What is a Programming Paradigm?

Have our conversations about programming paradigms grown stale? It seems so. Paradigms like object-oriented programming and functional programming, the two most talked-about, are decades-old. Nearly always, conversations about them devolve into reciting the same desiccated stereotypes. Is this because the notion of a programming paradigm has outlived its usefulness? Dr. Harper appears to think so. Even among those who find some value in one paradigm or another, there is a notable wariness to engage in fruitful discussions across diverse communities.

Region Modules: The Rest of the Story

The previous Lifecycle of a Reference post illuminates the working relationship between references and regions. It explains how a reference’s region annotations are programmer-definable struct-like types, which can specify an allocated object’s region state using fields, and region-based operations on an object (e.g., allocate and free) using methods. This, however, leaves out an important part of the story about region definitions: their global state and global runtime logic. Holistically, a Cone region is fully defined by an importable module, within which lies:

The Lifecycle of a Reference

Over two and half years ago, I described something I called Gradual Memory Management. Inspired by Rust and Pony, my paper proposed that it is feasible and desirable for a systems programming language to allow programs to exploit multiple memory management and permission strategies. Without putting memory and data race safety at risk, doing so would facilitate significant improvements to throughput and latency, even in multi-threaded architectures. It is easy to propose wild ideas in words.

Weakening Cycles So That Turing Can Halt

It is notable how often paradoxes arose in the historical journey that led to the Rise of Type Theory. Resolving Russell’s paradox led to his theory of types. Gödel’s Incompleteness theorems rested its proof around a variation of the Liar Paradox. Church and Turing recapitulated this result using their distinctive formalisms. Intuitionistic type theory was deliberately designed to avoid these paradoxes. And so it goes. As an undergraduate, I had the pleasure of studying Gödel’s ingenious proof as part of a course on Predicate Logic.

The Rise of Type Theory

After three dreary posts on syntax, let’s change the pace and pursue an entirely different, deeper and more fun topic! In our community’s #theory channel on Discord, someone asked: “Is there a basis for some of the mathematics related to type theory and its relationship to its usage in programming languages?” This triggered a spirited dialogue about the historical antecedents of type theory, how type theory evolved from that, and the interplay between programming languages and type theory.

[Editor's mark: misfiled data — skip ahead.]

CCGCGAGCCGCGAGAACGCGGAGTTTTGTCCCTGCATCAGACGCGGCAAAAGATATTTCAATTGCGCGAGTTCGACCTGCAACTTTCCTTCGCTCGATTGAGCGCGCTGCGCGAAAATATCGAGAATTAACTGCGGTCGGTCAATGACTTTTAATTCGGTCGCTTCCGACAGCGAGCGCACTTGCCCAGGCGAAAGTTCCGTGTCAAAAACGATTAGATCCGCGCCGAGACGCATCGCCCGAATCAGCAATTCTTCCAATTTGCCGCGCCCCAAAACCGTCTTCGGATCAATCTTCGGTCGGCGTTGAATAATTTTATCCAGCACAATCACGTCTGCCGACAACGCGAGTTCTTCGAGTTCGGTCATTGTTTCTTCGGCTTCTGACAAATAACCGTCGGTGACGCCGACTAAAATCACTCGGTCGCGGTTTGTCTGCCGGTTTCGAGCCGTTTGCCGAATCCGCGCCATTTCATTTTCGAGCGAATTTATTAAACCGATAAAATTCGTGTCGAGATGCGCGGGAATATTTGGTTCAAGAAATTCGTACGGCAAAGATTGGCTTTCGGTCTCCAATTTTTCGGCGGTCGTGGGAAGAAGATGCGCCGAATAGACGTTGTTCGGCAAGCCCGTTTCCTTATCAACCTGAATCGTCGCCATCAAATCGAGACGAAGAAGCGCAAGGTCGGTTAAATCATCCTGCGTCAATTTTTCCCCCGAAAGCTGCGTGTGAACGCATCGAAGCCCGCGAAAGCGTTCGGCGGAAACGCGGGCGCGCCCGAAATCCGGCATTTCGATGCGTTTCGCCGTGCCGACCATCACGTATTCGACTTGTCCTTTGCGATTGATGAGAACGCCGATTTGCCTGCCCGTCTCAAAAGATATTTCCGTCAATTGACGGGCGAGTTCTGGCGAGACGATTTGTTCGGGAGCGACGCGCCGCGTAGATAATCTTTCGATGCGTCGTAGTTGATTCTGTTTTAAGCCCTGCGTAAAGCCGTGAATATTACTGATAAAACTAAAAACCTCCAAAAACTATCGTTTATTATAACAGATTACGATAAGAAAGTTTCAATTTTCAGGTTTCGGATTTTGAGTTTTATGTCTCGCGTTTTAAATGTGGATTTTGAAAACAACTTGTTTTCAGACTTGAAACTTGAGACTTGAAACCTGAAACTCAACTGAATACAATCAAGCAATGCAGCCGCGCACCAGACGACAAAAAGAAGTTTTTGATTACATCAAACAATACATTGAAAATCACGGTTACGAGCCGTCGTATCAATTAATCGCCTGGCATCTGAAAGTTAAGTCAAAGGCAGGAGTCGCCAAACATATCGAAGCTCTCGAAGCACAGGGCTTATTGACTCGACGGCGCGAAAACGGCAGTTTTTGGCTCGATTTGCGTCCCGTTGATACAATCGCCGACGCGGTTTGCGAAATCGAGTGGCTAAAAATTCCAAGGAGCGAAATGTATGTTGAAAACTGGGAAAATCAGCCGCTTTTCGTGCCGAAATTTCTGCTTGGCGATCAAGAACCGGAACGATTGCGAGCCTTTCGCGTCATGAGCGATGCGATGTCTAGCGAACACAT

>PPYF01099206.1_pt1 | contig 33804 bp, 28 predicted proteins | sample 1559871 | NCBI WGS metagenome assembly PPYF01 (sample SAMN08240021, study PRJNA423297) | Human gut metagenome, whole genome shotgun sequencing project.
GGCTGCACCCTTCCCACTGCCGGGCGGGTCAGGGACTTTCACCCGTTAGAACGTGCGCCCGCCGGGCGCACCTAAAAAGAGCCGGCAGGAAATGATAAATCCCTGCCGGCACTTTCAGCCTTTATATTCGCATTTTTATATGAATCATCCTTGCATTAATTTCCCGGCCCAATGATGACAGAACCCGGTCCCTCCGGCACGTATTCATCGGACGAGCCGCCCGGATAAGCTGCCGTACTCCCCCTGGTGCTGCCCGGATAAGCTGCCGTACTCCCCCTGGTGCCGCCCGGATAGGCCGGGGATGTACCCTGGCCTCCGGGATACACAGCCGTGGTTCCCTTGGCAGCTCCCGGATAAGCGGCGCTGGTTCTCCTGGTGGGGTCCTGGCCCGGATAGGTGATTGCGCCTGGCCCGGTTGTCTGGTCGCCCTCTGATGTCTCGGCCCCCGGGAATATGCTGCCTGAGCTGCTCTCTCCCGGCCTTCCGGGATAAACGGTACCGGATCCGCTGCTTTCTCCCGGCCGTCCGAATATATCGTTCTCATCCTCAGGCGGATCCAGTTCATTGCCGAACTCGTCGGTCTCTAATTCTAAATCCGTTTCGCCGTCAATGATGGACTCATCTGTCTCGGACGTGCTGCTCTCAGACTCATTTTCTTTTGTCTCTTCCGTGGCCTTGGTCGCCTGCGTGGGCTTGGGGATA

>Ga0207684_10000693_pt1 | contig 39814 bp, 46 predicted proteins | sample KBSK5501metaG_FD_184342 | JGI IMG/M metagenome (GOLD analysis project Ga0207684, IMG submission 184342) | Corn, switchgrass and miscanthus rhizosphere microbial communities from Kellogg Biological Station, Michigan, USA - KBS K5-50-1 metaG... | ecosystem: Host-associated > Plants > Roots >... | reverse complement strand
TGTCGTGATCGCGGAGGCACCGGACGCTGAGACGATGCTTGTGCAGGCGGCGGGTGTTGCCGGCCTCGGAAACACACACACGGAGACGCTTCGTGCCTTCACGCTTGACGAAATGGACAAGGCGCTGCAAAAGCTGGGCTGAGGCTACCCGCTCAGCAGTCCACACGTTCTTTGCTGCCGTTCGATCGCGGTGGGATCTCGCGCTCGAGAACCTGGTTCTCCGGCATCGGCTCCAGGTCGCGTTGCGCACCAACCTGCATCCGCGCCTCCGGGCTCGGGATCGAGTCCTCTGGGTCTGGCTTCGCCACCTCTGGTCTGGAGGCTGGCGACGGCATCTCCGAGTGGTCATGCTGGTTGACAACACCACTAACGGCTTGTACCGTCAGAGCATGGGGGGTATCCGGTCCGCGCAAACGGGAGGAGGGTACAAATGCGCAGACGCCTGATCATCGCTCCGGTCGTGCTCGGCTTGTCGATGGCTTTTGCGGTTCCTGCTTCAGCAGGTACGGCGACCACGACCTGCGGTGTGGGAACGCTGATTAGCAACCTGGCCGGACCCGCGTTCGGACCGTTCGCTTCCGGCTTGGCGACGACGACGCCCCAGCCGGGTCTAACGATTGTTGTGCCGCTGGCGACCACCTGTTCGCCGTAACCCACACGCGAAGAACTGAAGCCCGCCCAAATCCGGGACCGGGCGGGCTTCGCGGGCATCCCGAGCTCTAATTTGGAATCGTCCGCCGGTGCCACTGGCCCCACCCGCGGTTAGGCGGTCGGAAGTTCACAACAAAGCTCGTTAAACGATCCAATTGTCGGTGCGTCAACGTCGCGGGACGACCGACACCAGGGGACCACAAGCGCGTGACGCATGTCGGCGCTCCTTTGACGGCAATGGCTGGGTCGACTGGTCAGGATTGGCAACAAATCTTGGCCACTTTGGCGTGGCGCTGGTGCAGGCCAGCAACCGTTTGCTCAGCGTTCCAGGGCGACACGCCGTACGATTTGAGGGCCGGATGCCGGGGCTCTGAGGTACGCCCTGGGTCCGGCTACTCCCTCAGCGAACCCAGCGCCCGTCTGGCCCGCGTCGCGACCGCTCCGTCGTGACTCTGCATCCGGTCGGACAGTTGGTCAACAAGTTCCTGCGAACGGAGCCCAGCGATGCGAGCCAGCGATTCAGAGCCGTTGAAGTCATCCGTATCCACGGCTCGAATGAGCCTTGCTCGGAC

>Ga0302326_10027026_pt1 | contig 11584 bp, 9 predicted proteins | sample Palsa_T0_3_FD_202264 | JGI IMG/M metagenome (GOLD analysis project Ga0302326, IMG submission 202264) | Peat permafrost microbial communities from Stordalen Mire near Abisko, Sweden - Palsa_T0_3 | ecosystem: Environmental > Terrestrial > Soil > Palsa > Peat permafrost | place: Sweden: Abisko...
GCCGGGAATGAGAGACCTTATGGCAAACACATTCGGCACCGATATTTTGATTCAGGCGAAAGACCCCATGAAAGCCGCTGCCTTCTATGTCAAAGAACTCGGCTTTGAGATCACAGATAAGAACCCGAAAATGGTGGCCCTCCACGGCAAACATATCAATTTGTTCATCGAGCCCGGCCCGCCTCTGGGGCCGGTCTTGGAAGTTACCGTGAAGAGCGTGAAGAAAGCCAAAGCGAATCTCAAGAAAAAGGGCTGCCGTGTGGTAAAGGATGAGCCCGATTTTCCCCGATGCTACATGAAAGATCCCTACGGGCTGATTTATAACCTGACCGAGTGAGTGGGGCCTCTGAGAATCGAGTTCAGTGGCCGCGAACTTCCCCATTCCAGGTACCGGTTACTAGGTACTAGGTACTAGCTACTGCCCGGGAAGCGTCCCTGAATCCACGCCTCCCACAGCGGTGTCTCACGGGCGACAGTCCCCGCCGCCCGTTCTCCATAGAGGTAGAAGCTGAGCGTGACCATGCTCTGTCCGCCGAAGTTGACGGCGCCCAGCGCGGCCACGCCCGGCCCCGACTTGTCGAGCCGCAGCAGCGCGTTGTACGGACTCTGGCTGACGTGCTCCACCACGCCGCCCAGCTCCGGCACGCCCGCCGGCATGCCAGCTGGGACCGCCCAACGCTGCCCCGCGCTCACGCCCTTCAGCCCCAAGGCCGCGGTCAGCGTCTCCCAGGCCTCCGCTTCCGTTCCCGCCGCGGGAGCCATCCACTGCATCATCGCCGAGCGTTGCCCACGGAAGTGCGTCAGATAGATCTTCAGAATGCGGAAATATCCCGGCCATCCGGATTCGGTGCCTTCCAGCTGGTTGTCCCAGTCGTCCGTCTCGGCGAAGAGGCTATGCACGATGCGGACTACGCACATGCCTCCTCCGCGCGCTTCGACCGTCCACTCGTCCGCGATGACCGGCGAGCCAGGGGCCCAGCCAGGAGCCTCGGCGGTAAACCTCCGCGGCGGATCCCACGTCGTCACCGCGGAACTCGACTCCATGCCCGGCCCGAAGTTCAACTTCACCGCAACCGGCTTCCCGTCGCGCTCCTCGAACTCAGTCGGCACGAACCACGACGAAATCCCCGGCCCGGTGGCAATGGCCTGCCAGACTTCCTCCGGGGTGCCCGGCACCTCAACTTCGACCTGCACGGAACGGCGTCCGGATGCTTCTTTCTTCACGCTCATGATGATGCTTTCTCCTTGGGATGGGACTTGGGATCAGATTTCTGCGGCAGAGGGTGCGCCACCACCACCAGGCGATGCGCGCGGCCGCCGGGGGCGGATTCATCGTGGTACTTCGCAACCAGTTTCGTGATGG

Unifying Type and Value Expressions

I seem to be on a roll with syntactic concerns lately, which is not where I typically spend most of my time. Today’s issue is, at least, more unusual than stylistic preferences regarding semicolons and significant indentation. This post explores the issues that arise when teaching the compiler to be agnostic as to whether it is parsing a value expression or a type expression. A value expression computes some typed value when evaluated:

Significant Indentation

The last post focused narrowly on evaluating various techniques for semi-colon inference, thereby enabling a program to successfully compile even when the programmer omits statement-ending semicolons. This post broadens this theme, looding at how the compiler can take advantage of significant indentation when handling block inference and multi-line string literals. I wander into this topic knowing that for many programmers, compiler support for significant indentation is troubling and uncomfortable. They prefer the explicit clarity of required semi-colons to end statements and curly braces to delimit blocks.

Semicolon Inference

Many programming languages require that statements end with a semicolon. Some languages, such as Javascript, Go, Kotlin, Swift, Scala and Lua, make this requirement optional. Although a semicolon may be specified, it is not required to terminate a statement. This post explores the underlying rules various languages use to make semicolon inference possible. It also articulates the arguments for and against a language offering support for it.1 The Challenge The semicolon inference rules would be simple if every statement fit on a single line.

Practical Subtyping

The last two posts introduced the fundamental elements underlying Cone’s type system. They also distinguished between nominal vs. structural type equivalence. However, they were largely silent about subtyping relationships between types. Given how important subtyping is to Cone’s type versatility, I thought it might also be valuable to offer a detailed treatment of these mechanisms. My approach will be practical, rather than formal (alas! no subsumptions nor lattices), distilling lessons learned from implementing a rich, but type-safe collection of subtyping mechanisms.

Reference Type Semantics

The prior post described the semantics underlying Cone’s fundamental types, for all types except the all-important pointer and reference types. The presence of versatile pointers/references as an explicit and distinctly-separate kind of type is a distinguishing characteristic of systems programming languages. I choose to cover them here as a separate post, since the safety guarantees of Cone’s references make them semantically rich and complex. In harmony with the subatomic theme of the prior post, reference types are themselves composed of “quarks”: pointers, regions, permissions, and lifetimes.